Hearing loss affects millions of Canadians. Many sufferers, however, fail to seek out the initial consultations necessary for proper treatment (see why take a hearing test). Furthermore, those that do get some help such as a hearing aid do not get the follow-up help required to ensure the maximum benefits of such aids. In recent months, both Mainland Hearing and NexGen Hearing have introduced online consultations for new or existing clients who need to work with a hearing specialist, but do not have the time or ability to get to the clinic’s office.
Online consultations do not replace the need for proper hearing tests (see hearing test for men), but they do offer new and existing customers the opportunity to ask questions and receive guidance from the comfort of their own home. Marke Hambley, the founder and director of operations for NexGen Hearing and Mainland hearing comments, “Seniors are the fastest-growing users of computers and have made a quantum leap in technology. A lot of them have bypassed the computer and gone right to tablets. We’re seeing a number who want to be seen virtually unless they have to go down to the office to make a programming adjustment to [their] earpiece.” New clients might be screened for hearing loss via some basic questions or sound tests, and then scheduled for more exhaustive in-clinic follow-ups. Existing clients might be counseled on how to cope with the new noises they are hearing or coached on how to adjust their hearing aids for maximum benefit.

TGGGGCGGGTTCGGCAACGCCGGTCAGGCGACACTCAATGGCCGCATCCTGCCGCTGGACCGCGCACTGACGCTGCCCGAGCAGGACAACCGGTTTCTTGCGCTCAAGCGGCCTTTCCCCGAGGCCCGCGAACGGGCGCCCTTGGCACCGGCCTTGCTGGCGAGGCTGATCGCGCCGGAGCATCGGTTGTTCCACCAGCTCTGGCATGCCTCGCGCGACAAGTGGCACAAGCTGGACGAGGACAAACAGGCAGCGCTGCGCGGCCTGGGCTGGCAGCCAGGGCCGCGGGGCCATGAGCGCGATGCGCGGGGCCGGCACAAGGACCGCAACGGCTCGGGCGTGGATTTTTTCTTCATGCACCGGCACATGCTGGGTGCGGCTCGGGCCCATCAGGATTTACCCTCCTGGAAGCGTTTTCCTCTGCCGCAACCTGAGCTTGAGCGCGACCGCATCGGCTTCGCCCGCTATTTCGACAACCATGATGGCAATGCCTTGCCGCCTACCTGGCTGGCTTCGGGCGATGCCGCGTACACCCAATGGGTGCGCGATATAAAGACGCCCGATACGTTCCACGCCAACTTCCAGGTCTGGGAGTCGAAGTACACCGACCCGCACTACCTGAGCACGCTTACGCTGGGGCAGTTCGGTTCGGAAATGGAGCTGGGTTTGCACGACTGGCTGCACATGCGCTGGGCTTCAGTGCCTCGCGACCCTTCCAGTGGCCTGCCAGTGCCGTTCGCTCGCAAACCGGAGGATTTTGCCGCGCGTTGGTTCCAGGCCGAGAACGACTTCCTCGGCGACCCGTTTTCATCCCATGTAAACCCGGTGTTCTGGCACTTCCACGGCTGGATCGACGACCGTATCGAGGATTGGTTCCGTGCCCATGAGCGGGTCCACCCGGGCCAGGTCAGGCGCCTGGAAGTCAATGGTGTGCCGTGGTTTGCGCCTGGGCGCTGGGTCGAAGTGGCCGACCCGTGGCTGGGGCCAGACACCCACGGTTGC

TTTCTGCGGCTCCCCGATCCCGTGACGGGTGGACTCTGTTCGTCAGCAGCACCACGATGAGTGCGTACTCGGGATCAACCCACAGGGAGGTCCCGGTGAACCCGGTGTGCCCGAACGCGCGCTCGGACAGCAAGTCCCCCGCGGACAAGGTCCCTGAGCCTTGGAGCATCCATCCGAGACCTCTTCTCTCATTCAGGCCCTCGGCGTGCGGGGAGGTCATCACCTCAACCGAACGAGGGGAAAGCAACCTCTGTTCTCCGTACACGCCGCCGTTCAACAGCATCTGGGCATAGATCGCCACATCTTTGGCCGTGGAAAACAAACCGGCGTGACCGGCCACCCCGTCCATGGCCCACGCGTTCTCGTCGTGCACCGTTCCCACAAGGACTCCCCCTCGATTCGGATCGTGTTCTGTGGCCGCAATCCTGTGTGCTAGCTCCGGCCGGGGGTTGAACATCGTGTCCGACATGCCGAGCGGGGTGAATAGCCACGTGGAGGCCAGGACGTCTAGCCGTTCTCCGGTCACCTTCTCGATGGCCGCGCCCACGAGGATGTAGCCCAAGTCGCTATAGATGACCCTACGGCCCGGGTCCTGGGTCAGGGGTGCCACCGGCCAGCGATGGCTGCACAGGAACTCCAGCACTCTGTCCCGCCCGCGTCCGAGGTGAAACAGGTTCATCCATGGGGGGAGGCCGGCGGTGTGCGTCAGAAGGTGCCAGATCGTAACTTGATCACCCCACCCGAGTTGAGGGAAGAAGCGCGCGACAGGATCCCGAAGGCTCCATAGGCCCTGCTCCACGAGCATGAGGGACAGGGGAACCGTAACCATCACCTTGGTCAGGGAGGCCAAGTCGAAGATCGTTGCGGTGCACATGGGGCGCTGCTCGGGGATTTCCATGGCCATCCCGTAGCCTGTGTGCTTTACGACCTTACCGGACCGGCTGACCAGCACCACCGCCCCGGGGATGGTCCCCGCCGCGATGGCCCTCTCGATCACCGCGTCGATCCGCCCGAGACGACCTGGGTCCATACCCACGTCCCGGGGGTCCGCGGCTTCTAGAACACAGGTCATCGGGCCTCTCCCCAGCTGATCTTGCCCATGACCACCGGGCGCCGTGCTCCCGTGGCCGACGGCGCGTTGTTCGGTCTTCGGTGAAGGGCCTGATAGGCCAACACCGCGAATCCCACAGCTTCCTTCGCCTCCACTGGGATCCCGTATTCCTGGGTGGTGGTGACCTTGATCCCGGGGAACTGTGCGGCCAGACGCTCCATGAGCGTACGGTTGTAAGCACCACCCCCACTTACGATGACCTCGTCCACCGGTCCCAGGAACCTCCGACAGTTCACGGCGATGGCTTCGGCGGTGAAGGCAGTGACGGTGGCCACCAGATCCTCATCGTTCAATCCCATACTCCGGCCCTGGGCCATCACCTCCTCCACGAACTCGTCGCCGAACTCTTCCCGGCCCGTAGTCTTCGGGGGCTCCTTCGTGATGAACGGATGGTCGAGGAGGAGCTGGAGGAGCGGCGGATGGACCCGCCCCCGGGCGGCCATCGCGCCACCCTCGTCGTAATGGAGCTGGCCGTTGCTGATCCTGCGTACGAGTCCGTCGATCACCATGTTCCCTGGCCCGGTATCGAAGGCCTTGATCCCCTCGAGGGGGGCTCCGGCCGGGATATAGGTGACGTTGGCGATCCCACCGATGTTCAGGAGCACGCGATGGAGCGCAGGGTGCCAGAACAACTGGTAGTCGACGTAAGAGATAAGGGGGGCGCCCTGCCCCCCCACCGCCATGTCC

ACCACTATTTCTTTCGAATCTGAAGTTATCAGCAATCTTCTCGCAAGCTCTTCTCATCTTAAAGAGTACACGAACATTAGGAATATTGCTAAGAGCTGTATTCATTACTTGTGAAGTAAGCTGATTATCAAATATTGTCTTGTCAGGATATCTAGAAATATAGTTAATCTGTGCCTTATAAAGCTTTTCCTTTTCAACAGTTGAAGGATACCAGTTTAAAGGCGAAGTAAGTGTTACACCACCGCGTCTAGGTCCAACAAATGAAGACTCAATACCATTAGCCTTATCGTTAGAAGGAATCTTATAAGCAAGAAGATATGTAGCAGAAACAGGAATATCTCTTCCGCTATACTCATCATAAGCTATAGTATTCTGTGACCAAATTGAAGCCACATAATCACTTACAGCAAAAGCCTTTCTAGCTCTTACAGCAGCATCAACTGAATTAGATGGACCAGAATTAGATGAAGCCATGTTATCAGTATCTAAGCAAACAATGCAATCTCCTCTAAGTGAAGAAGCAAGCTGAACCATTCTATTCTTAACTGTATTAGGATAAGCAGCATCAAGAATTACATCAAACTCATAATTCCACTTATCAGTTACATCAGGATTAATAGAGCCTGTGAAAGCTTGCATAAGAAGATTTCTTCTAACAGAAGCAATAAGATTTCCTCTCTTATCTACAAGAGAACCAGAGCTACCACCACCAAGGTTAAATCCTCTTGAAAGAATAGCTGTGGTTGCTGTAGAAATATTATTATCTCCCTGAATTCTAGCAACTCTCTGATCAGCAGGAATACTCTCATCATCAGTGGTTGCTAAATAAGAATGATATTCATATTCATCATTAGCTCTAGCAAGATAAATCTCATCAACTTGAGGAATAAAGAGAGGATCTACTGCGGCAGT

The awareness of hearing loss as a problem is increasing. Hearing aid sales are expected to grow in the coming decade as more and more baby boomers reach the age when hearing significantly declines (see baby boomers hearing loss). With the increased sale and use of aids comes the need for more ways to help consumers use their hearing devices. While online consultations do not substitute for the necessary one-on-one in-clinic tests and meetings, they do offer another path for connecting specialists with clients to share information. Older Canadians are both increasing their use of mobile computers such as tablets and they are also the population most likely to suffer from increased hearing loss. The ability to use the new technology to easily connect with a hearing specialist allows more Canadians to get the care they need.
Source: Vancouver Sun